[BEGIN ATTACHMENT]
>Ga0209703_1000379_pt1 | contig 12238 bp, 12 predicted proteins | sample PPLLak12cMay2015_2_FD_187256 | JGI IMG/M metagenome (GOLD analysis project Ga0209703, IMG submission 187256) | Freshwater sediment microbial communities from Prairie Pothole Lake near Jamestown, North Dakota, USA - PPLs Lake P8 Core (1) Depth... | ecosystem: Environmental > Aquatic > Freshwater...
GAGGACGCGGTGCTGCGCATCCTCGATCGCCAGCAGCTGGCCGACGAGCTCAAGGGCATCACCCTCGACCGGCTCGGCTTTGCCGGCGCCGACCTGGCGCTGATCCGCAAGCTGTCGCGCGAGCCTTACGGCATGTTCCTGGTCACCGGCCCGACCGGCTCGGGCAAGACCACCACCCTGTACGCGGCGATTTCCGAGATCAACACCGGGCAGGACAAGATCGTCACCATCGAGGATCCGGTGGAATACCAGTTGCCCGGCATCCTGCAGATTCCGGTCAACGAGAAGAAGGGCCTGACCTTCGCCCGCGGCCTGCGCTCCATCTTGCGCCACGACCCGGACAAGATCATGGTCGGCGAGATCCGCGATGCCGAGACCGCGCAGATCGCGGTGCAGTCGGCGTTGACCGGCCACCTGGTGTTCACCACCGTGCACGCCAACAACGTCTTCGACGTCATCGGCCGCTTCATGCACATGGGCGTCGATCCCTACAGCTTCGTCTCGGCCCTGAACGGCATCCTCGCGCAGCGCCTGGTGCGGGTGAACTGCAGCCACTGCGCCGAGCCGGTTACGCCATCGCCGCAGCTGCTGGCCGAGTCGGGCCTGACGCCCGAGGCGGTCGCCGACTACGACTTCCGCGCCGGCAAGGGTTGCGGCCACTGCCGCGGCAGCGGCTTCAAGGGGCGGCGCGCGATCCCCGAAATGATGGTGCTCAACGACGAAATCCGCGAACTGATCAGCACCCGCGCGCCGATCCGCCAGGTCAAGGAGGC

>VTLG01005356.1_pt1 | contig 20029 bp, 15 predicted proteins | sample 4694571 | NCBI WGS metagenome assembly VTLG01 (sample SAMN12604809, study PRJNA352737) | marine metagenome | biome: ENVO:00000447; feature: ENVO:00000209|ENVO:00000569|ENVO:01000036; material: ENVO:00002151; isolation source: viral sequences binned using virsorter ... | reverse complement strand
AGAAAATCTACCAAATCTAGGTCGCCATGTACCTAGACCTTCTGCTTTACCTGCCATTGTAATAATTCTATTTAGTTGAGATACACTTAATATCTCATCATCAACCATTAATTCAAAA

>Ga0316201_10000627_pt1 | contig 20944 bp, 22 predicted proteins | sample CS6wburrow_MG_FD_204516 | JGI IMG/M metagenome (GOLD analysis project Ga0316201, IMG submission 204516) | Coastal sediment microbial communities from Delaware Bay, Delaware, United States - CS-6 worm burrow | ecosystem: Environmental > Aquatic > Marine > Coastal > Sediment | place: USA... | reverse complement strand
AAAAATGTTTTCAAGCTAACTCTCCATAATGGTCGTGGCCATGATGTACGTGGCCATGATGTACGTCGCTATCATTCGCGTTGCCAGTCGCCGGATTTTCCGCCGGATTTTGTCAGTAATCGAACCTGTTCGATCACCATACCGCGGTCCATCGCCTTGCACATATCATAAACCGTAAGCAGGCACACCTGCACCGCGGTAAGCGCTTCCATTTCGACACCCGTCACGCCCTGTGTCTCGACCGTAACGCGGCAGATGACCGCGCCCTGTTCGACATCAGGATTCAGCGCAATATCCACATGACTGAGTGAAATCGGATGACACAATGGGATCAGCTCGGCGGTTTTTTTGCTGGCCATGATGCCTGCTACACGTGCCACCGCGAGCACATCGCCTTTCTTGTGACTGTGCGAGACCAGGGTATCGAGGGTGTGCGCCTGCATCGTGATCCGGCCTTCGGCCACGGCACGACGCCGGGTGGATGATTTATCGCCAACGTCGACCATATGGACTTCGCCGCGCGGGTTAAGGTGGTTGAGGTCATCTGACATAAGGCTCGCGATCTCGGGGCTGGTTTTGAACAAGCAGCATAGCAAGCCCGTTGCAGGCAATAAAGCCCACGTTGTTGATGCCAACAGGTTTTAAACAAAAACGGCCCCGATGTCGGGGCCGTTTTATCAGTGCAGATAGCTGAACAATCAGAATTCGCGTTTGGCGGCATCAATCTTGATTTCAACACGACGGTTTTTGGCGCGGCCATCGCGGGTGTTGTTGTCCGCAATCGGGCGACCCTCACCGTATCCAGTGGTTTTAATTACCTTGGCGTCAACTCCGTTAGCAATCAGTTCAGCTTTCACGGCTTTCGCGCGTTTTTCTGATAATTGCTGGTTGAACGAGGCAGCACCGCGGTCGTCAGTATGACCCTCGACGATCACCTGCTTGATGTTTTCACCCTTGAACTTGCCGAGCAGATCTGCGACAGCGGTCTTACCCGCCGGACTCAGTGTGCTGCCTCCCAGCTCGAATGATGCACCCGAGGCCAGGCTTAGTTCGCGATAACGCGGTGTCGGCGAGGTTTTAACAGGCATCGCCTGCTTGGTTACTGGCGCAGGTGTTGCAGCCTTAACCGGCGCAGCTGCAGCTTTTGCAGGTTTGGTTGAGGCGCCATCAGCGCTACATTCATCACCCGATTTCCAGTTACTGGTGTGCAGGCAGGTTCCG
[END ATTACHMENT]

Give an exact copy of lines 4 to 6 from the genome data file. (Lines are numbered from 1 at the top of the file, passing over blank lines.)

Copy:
AGAAAATCTACCAAATCTAGGTCGCCATGTACCTAGACCTTCTGCTTTACCTGCCATTGTAATAATTCTATTTAGTTGAGATACACTTAATATCTCATCATCAACCATTAATTCAAAA

>Ga0316201_10000627_pt1 | contig 20944 bp, 22 predicted proteins | sample CS6wburrow_MG_FD_204516 | JGI IMG/M metagenome (GOLD analysis project Ga0316201, IMG submission 204516) | Coastal sediment microbial communities from Delaware Bay, Delaware, United States - CS-6 worm burrow | ecosystem: Environmental > Aquatic > Marine > Coastal > Sediment | place: USA... | reverse complement strand
AAAAATGTTTTCAAGCTAACTCTCCATAATGGTCGTGGCCATGATGTACGTGGCCATGATGTACGTCGCTATCATTCGCGTTGCCAGTCGCCGGATTTTCCGCCGGATTTTGTCAGTAATCGAACCTGTTCGATCACCATACCGCGGTCCATCGCCTTGCACATATCATAAACCGTAAGCAGGCACACCTGCACCGCGGTAAGCGCTTCCATTTCGACACCCGTCACGCCCTGTGTCTCGACCGTAACGCGGCAGATGACCGCGCCCTGTTCGACATCAGGATTCAGCGCAATATCCACATGACTGAGTGAAATCGGATGACACAATGGGATCAGCTCGGCGGTTTTTTTGCTGGCCATGATGCCTGCTACACGTGCCACCGCGAGCACATCGCCTTTCTTGTGACTGTGCGAGACCAGGGTATCGAGGGTGTGCGCCTGCATCGTGATCCGGCCTTCGGCCACGGCACGACGCCGGGTGGATGATTTATCGCCAACGTCGACCATATGGACTTCGCCGCGCGGGTTAAGGTGGTTGAGGTCATCTGACATAAGGCTCGCGATCTCGGGGCTGGTTTTGAACAAGCAGCATAGCAAGCCCGTTGCAGGCAATAAAGCCCACGTTGTTGATGCCAACAGGTTTTAAACAAAAACGGCCCCGATGTCGGGGCCGTTTTATCAGTGCAGATAGCTGAACAATCAGAATTCGCGTTTGGCGGCATCAATCTTGATTTCAACACGACGGTTTTTGGCGCGGCCATCGCGGGTGTTGTTGTCCGCAATCGGGCGACCCTCACCGTATCCAGTGGTTTTAATTACCTTGGCGTCAACTCCGTTAGCAATCAGTTCAGCTTTCACGGCTTTCGCGCGTTTTTCTGATAATTGCTGGTTGAACGAGGCAGCACCGCGGTCGTCAGTATGACCCTCGACGATCACCTGCTTGATGTTTTCACCCTTGAACTTGCCGAGCAGATCTGCGACAGCGGTCTTACCCGCCGGACTCAGTGTGCTGCCTCCCAGCTCGAATGATGCACCCGAGGCCAGGCTTAGTTCGCGATAACGCGGTGTCGGCGAGGTTTTAACAGGCATCGCCTGCTTGGTTACTGGCGCAGGTGTTGCAGCCTTAACCGGCGCAGCTGCAGCTTTTGCAGGTTTGGTTGAGGCGCCATCAGCGCTACATTCATCACCCGATTTCCAGTTACTGGTGTGCAGGCAGGTTCCG